Sigfus J. Johnsen, Henrik B. Clausen, Willi Dansgaard, Niels S. Gundestrup, Margareta Hansson, Peter Jonsson, Jørgen P. Steffensen and Arny E. Sveinbjørnsdottir
A "deep" ice core from East Greenland.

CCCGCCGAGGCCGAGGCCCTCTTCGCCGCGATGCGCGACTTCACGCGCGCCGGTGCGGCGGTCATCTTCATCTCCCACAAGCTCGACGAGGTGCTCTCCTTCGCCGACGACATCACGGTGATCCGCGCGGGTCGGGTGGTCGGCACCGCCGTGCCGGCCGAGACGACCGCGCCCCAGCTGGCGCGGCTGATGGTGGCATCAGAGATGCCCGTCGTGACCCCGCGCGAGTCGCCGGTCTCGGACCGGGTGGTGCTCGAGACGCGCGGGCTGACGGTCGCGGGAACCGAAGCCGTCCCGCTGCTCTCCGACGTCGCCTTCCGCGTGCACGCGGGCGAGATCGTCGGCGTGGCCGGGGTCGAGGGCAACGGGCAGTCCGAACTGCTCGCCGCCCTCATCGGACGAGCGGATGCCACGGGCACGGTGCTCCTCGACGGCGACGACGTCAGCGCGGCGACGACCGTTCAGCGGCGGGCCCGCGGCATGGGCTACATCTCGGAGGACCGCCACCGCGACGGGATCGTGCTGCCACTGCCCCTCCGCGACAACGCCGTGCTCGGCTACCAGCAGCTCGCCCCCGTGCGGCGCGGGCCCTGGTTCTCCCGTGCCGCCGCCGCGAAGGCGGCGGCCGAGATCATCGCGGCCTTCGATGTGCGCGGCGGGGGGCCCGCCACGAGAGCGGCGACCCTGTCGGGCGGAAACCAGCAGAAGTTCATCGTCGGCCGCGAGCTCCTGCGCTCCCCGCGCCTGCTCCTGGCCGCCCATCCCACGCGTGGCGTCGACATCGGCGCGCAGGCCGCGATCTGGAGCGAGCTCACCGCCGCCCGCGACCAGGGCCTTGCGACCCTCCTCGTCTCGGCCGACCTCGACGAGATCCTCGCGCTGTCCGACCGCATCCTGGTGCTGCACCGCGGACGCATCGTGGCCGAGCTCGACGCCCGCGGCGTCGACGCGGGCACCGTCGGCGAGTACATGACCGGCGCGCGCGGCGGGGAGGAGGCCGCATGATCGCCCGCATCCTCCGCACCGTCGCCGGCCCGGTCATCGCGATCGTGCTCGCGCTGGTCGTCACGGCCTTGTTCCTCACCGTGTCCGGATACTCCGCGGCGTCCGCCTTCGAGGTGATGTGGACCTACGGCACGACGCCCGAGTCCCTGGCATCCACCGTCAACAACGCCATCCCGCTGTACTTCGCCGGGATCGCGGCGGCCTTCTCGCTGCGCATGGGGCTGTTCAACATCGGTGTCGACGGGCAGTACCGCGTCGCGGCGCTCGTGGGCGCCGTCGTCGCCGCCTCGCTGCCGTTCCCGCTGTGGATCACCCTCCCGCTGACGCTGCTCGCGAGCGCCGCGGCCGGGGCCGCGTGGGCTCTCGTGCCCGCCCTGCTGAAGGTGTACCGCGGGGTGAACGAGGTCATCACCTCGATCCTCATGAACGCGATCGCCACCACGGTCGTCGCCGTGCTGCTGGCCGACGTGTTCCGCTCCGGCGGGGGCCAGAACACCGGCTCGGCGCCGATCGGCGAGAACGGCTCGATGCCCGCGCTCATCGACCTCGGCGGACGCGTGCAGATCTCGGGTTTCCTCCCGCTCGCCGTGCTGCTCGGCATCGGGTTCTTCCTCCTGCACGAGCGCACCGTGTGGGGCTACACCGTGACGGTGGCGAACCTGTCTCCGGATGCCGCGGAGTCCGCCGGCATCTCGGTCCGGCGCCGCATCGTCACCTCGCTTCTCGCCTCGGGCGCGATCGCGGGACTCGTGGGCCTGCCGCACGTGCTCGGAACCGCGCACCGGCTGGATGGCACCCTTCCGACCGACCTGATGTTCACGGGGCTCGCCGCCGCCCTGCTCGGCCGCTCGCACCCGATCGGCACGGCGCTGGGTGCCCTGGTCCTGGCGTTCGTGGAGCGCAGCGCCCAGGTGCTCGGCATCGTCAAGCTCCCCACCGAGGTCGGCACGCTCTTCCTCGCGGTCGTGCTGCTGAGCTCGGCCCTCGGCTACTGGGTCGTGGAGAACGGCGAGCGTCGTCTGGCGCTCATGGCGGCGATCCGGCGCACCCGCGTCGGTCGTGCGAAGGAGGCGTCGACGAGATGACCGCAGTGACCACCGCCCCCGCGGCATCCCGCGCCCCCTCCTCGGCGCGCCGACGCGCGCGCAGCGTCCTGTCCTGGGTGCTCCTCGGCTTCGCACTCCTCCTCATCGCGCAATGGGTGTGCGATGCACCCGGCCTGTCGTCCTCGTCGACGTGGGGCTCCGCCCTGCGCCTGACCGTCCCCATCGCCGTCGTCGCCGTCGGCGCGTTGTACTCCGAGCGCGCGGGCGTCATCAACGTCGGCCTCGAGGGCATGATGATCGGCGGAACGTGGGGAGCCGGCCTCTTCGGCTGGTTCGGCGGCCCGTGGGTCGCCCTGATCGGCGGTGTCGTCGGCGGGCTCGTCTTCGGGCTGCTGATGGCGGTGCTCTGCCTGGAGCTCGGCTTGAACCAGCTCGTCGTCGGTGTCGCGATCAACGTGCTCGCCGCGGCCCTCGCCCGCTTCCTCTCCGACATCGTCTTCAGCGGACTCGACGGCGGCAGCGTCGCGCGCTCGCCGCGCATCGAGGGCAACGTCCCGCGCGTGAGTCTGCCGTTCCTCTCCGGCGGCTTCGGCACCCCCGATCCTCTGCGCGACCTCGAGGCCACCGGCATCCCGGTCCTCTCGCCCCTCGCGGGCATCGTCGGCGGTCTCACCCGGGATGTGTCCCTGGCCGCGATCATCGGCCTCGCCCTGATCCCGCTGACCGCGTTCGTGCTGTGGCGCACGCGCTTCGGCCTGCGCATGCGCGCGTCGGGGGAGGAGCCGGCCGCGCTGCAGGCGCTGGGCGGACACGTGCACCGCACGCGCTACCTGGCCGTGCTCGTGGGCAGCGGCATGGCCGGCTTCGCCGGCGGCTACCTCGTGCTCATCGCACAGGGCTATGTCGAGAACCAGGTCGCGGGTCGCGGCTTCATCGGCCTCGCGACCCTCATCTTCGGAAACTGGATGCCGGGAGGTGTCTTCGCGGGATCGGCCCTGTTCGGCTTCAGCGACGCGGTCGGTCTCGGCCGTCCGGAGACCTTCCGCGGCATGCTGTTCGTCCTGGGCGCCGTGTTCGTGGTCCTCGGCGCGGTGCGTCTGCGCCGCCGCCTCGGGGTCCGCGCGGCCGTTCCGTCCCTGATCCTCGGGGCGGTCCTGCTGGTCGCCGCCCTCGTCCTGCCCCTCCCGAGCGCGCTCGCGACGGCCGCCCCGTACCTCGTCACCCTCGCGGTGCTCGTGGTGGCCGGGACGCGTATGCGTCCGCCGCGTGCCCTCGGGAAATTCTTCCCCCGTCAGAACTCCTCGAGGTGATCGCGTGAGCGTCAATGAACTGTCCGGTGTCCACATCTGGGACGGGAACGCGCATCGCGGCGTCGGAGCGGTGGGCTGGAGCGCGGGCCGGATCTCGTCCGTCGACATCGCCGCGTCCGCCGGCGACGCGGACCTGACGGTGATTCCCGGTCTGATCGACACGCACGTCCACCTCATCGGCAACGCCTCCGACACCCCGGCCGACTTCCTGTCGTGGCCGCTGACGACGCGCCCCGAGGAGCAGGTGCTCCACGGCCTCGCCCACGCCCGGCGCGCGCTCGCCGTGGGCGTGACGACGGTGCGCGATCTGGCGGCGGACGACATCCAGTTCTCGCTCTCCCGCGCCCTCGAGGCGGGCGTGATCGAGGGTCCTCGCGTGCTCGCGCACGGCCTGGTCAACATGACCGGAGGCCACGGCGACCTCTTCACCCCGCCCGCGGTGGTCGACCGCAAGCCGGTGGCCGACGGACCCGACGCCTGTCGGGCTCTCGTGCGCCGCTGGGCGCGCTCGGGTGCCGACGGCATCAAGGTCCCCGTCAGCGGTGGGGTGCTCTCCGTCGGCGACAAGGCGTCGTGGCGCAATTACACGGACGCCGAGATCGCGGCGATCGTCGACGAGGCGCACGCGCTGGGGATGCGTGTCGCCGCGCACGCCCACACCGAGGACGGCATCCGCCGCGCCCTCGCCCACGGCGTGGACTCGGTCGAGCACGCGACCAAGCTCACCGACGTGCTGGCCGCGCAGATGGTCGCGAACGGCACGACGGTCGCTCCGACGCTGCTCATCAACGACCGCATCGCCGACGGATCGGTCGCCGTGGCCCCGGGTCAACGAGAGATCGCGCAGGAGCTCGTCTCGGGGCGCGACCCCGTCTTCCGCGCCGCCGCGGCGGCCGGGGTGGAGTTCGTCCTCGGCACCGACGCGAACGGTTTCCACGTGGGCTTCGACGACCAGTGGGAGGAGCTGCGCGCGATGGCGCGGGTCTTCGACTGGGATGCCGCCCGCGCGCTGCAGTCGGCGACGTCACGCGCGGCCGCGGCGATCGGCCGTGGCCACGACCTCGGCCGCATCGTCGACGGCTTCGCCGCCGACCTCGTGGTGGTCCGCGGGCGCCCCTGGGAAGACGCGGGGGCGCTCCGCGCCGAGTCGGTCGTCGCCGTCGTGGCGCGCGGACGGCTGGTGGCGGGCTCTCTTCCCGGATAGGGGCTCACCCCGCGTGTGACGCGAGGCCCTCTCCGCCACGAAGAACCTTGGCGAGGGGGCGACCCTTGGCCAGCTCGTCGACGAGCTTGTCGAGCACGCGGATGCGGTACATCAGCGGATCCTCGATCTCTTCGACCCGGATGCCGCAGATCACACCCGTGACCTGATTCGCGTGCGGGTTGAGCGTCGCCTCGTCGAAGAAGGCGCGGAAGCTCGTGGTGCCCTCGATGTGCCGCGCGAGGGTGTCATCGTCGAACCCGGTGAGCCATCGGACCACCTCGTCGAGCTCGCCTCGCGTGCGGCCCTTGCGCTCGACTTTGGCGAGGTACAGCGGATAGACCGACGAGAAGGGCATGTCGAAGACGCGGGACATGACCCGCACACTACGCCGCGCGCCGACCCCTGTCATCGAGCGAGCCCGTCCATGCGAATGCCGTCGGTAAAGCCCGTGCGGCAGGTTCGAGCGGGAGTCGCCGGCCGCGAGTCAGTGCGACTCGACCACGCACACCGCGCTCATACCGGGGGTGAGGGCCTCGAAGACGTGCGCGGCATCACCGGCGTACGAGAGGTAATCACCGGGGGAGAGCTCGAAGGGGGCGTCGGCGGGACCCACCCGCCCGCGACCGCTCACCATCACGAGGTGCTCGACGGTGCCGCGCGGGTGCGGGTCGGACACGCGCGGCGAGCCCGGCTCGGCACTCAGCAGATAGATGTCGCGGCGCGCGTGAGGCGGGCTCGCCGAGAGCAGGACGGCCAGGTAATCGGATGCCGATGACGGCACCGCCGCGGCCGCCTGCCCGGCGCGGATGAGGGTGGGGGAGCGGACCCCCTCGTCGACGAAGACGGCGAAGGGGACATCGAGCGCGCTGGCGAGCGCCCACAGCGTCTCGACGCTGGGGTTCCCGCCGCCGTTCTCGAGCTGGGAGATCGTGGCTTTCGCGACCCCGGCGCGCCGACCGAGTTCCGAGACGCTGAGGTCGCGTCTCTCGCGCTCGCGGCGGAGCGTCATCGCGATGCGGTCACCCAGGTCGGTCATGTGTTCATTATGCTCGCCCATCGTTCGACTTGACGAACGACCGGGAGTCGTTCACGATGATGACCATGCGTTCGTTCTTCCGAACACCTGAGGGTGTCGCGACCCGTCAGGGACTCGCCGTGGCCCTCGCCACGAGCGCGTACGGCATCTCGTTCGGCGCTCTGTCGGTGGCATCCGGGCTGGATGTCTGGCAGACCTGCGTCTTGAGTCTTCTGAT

Pilot studies on the Renland peninsula in Scoresbysund Fjord, East Greenland, indicated that the relatively small and separate Renland ice cap meets most of the criteria defining a favourable ice-core drill-site. In 1988, a Nordic expedition recovered a continuous surface-to-bedrock ice core from the summit. This relatively short core reaches deep into the past, probably throughout the last glaciation and through most of the preceding interglacial, Eem, 125,000 years B.P. The core contains detailed information on temporal changes of the coastal environment, and serves as a valuable complement to the new deep ice cores being drilled in Central Greenland. Core analyses suggest that (1) during Eemian time the East Greenland climate was at least 5ÔC warmer than now, and the precipitation 20% higher; (2) during the last glacial period, the precipitation decreased to a minimum, perhaps only 20% of the present value; (3) the post-glacial climatic optimum was 2,5ÔC warmer than now; (4) the long-term variability of the record is relatively low, due to isostatic movements in the area; and (5) from 70,000 years B.P. the Greenland glacial climate alternated between two quasi-stable stages. The latter point may reflect a chaotic feature of climate. If so, climate predictions will be difficult to access.